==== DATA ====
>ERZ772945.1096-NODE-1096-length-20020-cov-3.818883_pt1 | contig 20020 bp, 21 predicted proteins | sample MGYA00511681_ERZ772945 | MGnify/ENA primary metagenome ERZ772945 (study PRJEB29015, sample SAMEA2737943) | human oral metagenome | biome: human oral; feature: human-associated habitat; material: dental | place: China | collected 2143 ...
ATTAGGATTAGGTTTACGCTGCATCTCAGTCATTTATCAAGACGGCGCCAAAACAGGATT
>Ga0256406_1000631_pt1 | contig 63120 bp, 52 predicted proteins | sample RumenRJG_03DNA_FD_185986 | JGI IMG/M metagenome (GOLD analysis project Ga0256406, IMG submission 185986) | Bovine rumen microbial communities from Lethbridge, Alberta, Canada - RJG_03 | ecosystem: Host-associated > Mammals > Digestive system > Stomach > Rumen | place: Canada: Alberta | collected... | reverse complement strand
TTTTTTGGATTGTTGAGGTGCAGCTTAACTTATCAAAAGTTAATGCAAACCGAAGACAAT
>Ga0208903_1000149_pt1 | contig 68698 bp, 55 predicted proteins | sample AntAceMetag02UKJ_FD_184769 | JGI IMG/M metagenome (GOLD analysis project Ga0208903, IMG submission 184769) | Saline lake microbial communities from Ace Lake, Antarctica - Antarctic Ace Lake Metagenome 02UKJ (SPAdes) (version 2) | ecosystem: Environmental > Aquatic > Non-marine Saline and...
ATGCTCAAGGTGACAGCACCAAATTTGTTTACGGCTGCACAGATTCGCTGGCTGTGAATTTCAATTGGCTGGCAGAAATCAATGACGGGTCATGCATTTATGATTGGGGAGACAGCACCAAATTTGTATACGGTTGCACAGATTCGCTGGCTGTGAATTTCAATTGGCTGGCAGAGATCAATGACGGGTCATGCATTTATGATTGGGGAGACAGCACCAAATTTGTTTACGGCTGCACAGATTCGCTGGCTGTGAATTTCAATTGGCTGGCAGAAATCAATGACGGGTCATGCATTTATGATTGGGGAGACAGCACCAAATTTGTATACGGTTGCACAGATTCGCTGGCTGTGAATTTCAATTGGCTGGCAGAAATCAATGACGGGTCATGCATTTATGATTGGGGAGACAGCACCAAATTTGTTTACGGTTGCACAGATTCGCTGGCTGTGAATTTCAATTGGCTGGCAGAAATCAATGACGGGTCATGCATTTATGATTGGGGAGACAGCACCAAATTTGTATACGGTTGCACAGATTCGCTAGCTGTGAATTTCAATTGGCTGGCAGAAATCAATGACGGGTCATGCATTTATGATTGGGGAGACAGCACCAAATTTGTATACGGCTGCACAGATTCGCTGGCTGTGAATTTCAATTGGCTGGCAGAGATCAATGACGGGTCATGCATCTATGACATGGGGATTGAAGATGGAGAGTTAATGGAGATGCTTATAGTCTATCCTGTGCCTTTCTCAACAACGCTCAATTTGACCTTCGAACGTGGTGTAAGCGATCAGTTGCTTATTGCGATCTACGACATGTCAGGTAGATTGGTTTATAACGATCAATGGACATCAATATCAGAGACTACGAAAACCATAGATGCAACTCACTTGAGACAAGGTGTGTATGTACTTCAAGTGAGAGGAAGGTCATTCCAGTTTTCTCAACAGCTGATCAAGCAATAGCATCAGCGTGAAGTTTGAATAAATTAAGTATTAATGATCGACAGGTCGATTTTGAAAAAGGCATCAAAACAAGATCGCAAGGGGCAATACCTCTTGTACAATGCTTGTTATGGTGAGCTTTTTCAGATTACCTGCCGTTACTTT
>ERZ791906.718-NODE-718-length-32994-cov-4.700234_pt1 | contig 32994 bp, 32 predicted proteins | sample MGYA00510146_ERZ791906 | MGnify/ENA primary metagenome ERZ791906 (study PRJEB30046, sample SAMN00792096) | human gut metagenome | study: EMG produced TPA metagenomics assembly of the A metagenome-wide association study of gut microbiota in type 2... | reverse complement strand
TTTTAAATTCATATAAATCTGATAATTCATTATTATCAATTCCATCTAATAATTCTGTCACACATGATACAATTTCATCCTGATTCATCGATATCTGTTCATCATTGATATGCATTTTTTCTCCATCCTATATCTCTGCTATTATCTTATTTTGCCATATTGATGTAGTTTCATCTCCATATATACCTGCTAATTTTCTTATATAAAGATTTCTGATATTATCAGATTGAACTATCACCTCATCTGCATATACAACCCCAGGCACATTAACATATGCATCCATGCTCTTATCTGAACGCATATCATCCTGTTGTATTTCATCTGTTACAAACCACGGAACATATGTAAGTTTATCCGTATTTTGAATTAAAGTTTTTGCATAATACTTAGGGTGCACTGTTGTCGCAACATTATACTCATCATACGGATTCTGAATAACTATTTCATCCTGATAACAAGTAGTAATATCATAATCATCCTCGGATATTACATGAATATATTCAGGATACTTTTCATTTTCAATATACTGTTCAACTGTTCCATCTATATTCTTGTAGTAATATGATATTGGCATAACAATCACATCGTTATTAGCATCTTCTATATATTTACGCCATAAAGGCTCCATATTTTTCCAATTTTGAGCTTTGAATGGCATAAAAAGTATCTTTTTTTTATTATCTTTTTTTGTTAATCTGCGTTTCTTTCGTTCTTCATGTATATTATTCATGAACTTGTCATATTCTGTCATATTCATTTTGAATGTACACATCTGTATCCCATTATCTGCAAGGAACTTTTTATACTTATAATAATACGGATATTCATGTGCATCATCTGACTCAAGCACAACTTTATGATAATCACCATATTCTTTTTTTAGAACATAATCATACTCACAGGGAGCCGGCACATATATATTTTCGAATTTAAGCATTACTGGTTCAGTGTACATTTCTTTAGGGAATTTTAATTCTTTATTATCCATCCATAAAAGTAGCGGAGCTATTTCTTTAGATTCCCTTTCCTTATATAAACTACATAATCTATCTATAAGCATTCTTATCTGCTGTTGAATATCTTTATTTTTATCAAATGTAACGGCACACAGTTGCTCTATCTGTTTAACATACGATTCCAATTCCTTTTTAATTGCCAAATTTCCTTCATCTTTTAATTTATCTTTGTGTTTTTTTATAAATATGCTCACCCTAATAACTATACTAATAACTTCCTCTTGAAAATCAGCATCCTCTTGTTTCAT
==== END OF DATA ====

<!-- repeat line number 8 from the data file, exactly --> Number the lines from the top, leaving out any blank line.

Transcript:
TTTTAAATTCATATAAATCTGATAATTCATTATTATCAATTCCATCTAATAATTCTGTCACACATGATACAATTTCATCCTGATTCATCGATATCTGTTCATCATTGATATGCATTTTTTCTCCATCCTATATCTCTGCTATTATCTTATTTTGCCATATTGATGTAGTTTCATCTCCATATATACCTGCTAATTTTCTTATATAAAGATTTCTGATATTATCAGATTGAACTATCACCTCATCTGCATATACAACCCCAGGCACATTAACATATGCATCCATGCTCTTATCTGAACGCATATCATCCTGTTGTATTTCATCTGTTACAAACCACGGAACATATGTAAGTTTATCCGTATTTTGAATTAAAGTTTTTGCATAATACTTAGGGTGCACTGTTGTCGCAACATTATACTCATCATACGGATTCTGAATAACTATTTCATCCTGATAACAAGTAGTAATATCATAATCATCCTCGGATATTACATGAATATATTCAGGATACTTTTCATTTTCAATATACTGTTCAACTGTTCCATCTATATTCTTGTAGTAATATGATATTGGCATAACAATCACATCGTTATTAGCATCTTCTATATATTTACGCCATAAAGGCTCCATATTTTTCCAATTTTGAGCTTTGAATGGCATAAAAAGTATCTTTTTTTTATTATCTTTTTTTGTTAATCTGCGTTTCTTTCGTTCTTCATGTATATTATTCATGAACTTGTCATATTCTGTCATATTCATTTTGAATGTACACATCTGTATCCCATTATCTGCAAGGAACTTTTTATACTTATAATAATACGGATATTCATGTGCATCATCTGACTCAAGCACAACTTTATGATAATCACCATATTCTTTTTTTAGAACATAATCATACTCACAGGGAGCCGGCACATATATATTTTCGAATTTAAGCATTACTGGTTCAGTGTACATTTCTTTAGGGAATTTTAATTCTTTATTATCCATCCATAAAAGTAGCGGAGCTATTTCTTTAGATTCCCTTTCCTTATATAAACTACATAATCTATCTATAAGCATTCTTATCTGCTGTTGAATATCTTTATTTTTATCAAATGTAACGGCACACAGTTGCTCTATCTGTTTAACATACGATTCCAATTCCTTTTTAATTGCCAAATTTCCTTCATCTTTTAATTTATCTTTGTGTTTTTTTATAAATATGCTCACCCTAATAACTATACTAATAACTTCCTCTTGAAAATCAGCATCCTCTTGTTTCAT